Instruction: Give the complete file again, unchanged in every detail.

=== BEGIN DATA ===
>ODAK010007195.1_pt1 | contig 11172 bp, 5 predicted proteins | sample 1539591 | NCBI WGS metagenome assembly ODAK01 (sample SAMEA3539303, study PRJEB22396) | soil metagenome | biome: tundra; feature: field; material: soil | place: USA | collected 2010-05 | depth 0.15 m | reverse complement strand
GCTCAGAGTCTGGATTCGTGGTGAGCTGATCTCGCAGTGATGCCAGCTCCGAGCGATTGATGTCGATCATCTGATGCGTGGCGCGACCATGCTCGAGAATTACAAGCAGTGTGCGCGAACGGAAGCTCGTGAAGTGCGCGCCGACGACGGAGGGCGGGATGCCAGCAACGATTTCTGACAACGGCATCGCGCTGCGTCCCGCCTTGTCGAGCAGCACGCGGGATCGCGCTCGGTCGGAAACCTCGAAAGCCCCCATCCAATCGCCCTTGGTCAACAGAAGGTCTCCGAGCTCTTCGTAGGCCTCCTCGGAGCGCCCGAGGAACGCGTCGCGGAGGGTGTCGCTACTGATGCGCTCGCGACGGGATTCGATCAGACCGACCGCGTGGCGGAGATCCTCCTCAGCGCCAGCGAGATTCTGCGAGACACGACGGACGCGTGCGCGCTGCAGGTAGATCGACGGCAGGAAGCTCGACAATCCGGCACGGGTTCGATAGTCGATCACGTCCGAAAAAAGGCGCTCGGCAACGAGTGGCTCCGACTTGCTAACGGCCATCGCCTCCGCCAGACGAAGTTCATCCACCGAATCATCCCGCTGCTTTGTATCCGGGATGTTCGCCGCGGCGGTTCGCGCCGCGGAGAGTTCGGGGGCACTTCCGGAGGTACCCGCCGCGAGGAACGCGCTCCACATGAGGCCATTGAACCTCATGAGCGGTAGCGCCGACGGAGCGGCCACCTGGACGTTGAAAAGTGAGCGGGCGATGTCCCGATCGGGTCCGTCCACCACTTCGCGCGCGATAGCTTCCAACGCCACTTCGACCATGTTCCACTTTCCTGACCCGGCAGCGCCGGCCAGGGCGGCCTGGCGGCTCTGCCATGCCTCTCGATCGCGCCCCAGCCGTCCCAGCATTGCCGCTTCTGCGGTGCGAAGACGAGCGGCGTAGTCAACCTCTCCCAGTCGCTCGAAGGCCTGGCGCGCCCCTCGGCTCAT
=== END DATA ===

>ODAK010007195.1_pt1 | contig 11172 bp, 5 predicted proteins | sample 1539591 | NCBI WGS metagenome assembly ODAK01 (sample SAMEA3539303, study PRJEB22396) | soil metagenome | biome: tundra; feature: field; material: soil | place: USA | collected 2010-05 | depth 0.15 m | reverse complement strand
GCTCAGAGTCTGGATTCGTGGTGAGCTGATCTCGCAGTGATGCCAGCTCCGAGCGATTGATGTCGATCATCTGATGCGTGGCGCGACCATGCTCGAGAATTACAAGCAGTGTGCGCGAACGGAAGCTCGTGAAGTGCGCGCCGACGACGGAGGGCGGGATGCCAGCAACGATTTCTGACAACGGCATCGCGCTGCGTCCCGCCTTGTCGAGCAGCACGCGGGATCGCGCTCGGTCGGAAACCTCGAAAGCCCCCATCCAATCGCCCTTGGTCAACAGAAGGTCTCCGAGCTCTTCGTAGGCCTCCTCGGAGCGCCCGAGGAACGCGTCGCGGAGGGTGTCGCTACTGATGCGCTCGCGACGGGATTCGATCAGACCGACCGCGTGGCGGAGATCCTCCTCAGCGCCAGCGAGATTCTGCGAGACACGACGGACGCGTGCGCGCTGCAGGTAGATCGACGGCAGGAAGCTCGACAATCCGGCACGGGTTCGATAGTCGATCACGTCCGAAAAAAGGCGCTCGGCAACGAGTGGCTCCGACTTGCTAACGGCCATCGCCTCCGCCAGACGAAGTTCATCCACCGAATCATCCCGCTGCTTTGTATCCGGGATGTTCGCCGCGGCGGTTCGCGCCGCGGAGAGTTCGGGGGCACTTCCGGAGGTACCCGCCGCGAGGAACGCGCTCCACATGAGGCCATTGAACCTCATGAGCGGTAGCGCCGACGGAGCGGCCACCTGGACGTTGAAAAGTGAGCGGGCGATGTCCCGATCGGGTCCGTCCACCACTTCGCGCGCGATAGCTTCCAACGCCACTTCGACCATGTTCCACTTTCCTGACCCGGCAGCGCCGGCCAGGGCGGCCTGGCGGCTCTGCCATGCCTCTCGATCGCGCCCCAGCCGTCCCAGCATTGCCGCTTCTGCGGTGCGAAGACGAGCGGCGTAGTCAACCTCTCCCAGTCGCTCGAAGGCCTGGCGCGCCCCTCGGCTCAT